See the 1975 British Grand Prix driven on the Silverstone circuit. This was the first race with the new chicane at Woodcotes corner to slow down the cars. This great race started..
Jackie Stewart info & statistics
|Place of Birth||Milton|
|Date of Birth||Jun 11th 1939 - 81 years old|
|First Race||1965 South African F1 GP|
|Last Race||1973 USA F1 GP|
|First Pole||1969 Monaco F1 GP|
|Last Pole||1973 German F1 GP|
|First Win||1965 Italian F1 GP|
|Last Win||1973 German F1 GP|
|First Podium||1965 Monaco F1 GP|
|Last Podium||1973 Austrian F1 GP|
Jackie Stewart F1 Stats
|Race Wins||27 (27,0%)|
|Pole Positions||17 (17,0%)|
|Fastest Laps||15 (15,0%)|
|Points Finishes||57 (57,0%)|
|Wins from pole||8|
|Front Row Starts||33|
Jackie Stewart Biography
Jackie Stewart was Britain's first driver to win three F1 World Championships in history.
Born on the 11th of June of 1939 in Milton, Scotland, Sir John Young Stewart grew up to be one of the greatest pioneers of Formula 1 racing and the key individual who pushed the sport to become as safe as it is today. A true gentleman, businessman and family man, he also won three Formula 1 World Drivers’ Championships and is among the elite drivers in the history of racing.
Stewart grew up inside his father’s car garage, which was the family’s livelihood. His mother was not a fan of racing, but his father Bob was a rider and his brother Jimmy went on to try his hand at competing in motorsport. Jackie became a talented clay pigeon shooter and was part of Scotland’s shooting team, he even tried to earn a place to compete in the 1960 Olympics.
At age 15, Stewart stopped attending school and was working as a mechanic in his father’s garage. In 1961, he entered the motorsport world after testing a variety of cars for Barry Siler —a client of his father’s garage— at Oulton Park, where he tested a Jaguar in 1962 and proved to have speed.
After his experience with Filer, Stewart signed with Ecuri Ecosse and competed at Goodwood with high success, driving a Tojeiro and a Cooper T49. He won more than 10 races in 1963 and earned a test with Ken Tyrrell at Goodwood in 1964. He drove a Formula Three car in the test and went on to be faster than Bruce McLaren on the same car —Cooper T72— and on the same day, which, of course, prompted Tyrrell to offer him a racing seat.
In the 1964 Formula Three season, Stewart won his debut race by more than 40 seconds and at the end of the year won the title with solid drives.
He declined various offers for a Formula 1 seat but eventually competed in a non-championship event in December 1964, the Rand Grand Prix in South Africa. Although he was set to make his official debut with BRM in 1965, he competed for Lotus —which was his F2 team after he tested the F1 Lotus 33— in the non-championship event. Stewart started from Pole, but a driveshaft issue forced him to retire from the race.
In his first World Championship race, at South Africa, Stewart started 11th and finished sixth, scoring one point. In his second race, at Monaco, he earned his first podium with a third place in a race won by his teammate Graham Hill.
After three second places in the following five races, Stewart took his maiden victory after a great drive. He started third in the race and took advantage of a fuel pump issue in Jim Clark’s Lotus. Stewart won ahead of Hill in a BRM 1-2.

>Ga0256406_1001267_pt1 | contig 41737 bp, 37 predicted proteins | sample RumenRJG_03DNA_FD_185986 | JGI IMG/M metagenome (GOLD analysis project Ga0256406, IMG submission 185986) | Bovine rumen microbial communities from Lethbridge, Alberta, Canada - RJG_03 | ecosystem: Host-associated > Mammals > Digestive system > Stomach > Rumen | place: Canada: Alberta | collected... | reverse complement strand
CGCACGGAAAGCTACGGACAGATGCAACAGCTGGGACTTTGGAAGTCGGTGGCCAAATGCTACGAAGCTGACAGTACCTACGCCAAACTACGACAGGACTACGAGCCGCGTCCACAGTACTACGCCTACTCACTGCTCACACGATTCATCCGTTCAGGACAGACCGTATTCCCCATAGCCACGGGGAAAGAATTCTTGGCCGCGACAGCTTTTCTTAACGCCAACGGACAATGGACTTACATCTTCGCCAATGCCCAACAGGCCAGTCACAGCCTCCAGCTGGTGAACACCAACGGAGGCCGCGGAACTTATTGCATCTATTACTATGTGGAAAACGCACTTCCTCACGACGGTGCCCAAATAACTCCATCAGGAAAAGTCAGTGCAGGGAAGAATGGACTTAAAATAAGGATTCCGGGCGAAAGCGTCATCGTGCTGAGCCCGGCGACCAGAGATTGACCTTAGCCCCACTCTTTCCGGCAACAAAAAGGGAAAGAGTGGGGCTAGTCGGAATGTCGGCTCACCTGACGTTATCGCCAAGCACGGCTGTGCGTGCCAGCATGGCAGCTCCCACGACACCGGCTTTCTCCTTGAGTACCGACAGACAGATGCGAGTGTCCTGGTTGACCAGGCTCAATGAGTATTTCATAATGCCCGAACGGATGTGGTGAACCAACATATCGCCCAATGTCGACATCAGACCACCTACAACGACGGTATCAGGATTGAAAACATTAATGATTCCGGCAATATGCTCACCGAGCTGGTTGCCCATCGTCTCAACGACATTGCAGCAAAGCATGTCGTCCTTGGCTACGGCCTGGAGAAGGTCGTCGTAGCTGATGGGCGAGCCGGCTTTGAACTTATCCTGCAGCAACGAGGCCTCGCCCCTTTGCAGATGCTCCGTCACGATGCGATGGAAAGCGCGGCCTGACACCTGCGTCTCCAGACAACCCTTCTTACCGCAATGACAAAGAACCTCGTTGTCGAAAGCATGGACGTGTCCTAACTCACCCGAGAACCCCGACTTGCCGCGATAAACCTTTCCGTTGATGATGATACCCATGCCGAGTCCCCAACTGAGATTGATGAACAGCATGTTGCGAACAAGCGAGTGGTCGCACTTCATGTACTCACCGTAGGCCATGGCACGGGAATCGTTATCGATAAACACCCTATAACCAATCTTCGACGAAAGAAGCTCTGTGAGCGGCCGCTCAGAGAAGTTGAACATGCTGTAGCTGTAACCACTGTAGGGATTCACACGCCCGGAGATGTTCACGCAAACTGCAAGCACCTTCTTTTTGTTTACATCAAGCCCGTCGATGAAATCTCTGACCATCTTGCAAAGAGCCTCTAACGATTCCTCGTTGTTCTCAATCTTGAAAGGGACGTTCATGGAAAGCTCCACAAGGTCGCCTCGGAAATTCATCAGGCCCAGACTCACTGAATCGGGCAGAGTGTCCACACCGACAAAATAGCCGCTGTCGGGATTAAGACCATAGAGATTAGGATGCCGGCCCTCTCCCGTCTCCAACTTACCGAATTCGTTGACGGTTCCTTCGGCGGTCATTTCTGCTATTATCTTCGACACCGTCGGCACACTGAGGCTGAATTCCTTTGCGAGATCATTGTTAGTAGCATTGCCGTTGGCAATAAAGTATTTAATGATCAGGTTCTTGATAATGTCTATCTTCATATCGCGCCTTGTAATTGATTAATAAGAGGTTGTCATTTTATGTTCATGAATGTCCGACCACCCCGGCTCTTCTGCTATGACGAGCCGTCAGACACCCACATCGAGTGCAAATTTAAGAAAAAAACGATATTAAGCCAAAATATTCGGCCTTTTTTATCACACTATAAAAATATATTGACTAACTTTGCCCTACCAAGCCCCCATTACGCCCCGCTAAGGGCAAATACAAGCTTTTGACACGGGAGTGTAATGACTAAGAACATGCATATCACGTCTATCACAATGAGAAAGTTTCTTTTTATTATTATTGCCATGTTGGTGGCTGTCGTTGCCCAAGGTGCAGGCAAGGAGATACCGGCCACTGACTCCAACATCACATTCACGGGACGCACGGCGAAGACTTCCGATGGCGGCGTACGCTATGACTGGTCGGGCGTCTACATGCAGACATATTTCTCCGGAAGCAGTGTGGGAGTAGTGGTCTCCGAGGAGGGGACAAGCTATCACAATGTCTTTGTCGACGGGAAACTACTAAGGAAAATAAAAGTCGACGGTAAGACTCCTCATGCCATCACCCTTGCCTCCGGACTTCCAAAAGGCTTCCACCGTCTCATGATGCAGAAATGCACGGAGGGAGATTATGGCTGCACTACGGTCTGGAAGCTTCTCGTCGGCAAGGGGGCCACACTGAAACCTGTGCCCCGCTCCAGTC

Also, he competed in the 1965 24 Hours of Le Mans with Hill as his teammate and both finished second in their class driving a Rover-BRM.
He finished his first year third in the WDC behind Clark and his teammate Hill. In the following two seasons with BRM, Stewart could finish only five of the 19 races he started in 1966 and 1967. At the 1966 Belgian Grand Prix, Stewart suffered a crash which forced him to miss the following race at France and opened his eyes on the safety issue that a deadly Formula 1 was facing at that time. His car was upside down and he was rescued by Hill and Bob Bondurant, who were both kicked out of the race track due to the heavy rain.
A win in the inaugural race of the 1966 season at the Monaco Grand Prix was the only success he enjoyed between 1966 and 1967 in Formula 1, However, he won the Tasman Series title in 1966 ahead of Hill and Clark and won Rookie of the Year honours in the 1966 Indy 500, where his LolaT90 failed when he was enjoying a big lead with eight laps remaining.
In 1967 he entered the Indianapolis 500 again, but an engine issue cut his race short and he did not lead any of the 168 laps he completed.
For the 1968 Formula 1 Grand Prix, a move to Ken Tyrrell’s Matra International would put Stewart in a position to charge for the World Championship. The first three GPs of the year were bad for Stewart, as he had to retire from the first race at South Africa and missed the following couple of races at Spain and Monaco due to an injury while driving in F2.
He came back fiercely and went on to win three of the following eight races. He won at Zandvoort, Nürburgring and Watkins Glen to enter the final race at Mexico with the chance to take the title away from Graham Hill and Denny Hulme, who was the reigning champion at the time.
Despite his efforts and the speed of the Matra MS10, Stewart had to settle for second in the championship behind his former teammate Hill. He needed a victory at Mexico to seal the deal, but engine trouble put an end to his charge. In fact, the Cosworth engine proved to be a liability in two of the last four races of 1968, as Stewart had retired from the 1968 Italian Grand Prix due to engine-related problems.
For 1969, Stewart came in as a force and won the first race, held at South Africa, driving the MS10. Then, the MS80 was introduced and Stewart became almost impossible to beat. He won at Spain, the Netherlands, France, Great Britain and finished second at the Nürburgring, which put him and Matra on the verge of clinching both titles in the 1969 Italian Grand Prix.
A win in an incredible 1969 Italian Grand Prix at Monza, where the leader finished 0.19 seconds ahead of the fourth-placed car, meant the first title for Stewart and Matra. At the same circuit where he won his first-ever Grand Prix, the Scottish clinched his first World Championship. In 1969, Stewart led at least one lap in every race.